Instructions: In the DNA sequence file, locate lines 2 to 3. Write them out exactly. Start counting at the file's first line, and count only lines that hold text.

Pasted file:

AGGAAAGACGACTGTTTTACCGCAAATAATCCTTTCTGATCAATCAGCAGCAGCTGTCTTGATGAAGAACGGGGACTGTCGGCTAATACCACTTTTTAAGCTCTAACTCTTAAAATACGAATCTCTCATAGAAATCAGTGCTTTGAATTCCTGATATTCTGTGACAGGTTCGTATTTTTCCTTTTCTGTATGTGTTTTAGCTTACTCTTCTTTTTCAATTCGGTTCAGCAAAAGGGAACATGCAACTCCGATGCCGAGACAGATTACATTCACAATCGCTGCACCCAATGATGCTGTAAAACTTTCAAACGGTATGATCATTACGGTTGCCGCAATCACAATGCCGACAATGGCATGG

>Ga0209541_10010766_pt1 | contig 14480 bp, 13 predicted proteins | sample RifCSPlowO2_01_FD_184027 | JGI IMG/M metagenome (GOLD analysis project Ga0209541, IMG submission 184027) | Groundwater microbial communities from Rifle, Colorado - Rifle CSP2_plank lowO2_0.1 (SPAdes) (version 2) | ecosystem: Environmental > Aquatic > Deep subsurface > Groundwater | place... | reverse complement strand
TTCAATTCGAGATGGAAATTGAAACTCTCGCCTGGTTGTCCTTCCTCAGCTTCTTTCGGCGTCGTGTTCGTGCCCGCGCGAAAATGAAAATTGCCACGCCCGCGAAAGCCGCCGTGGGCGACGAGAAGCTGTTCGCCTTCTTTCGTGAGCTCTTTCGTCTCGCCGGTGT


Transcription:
>Ga0209541_10010766_pt1 | contig 14480 bp, 13 predicted proteins | sample RifCSPlowO2_01_FD_184027 | JGI IMG/M metagenome (GOLD analysis project Ga0209541, IMG submission 184027) | Groundwater microbial communities from Rifle, Colorado - Rifle CSP2_plank lowO2_0.1 (SPAdes) (version 2) | ecosystem: Environmental > Aquatic > Deep subsurface > Groundwater | place... | reverse complement strand
TTCAATTCGAGATGGAAATTGAAACTCTCGCCTGGTTGTCCTTCCTCAGCTTCTTTCGGCGTCGTGTTCGTGCCCGCGCGAAAATGAAAATTGCCACGCCCGCGAAAGCCGCCGTGGGCGACGAGAAGCTGTTCGCCTTCTTTCGTGAGCTCTTTCGTCTCGCCGGTGT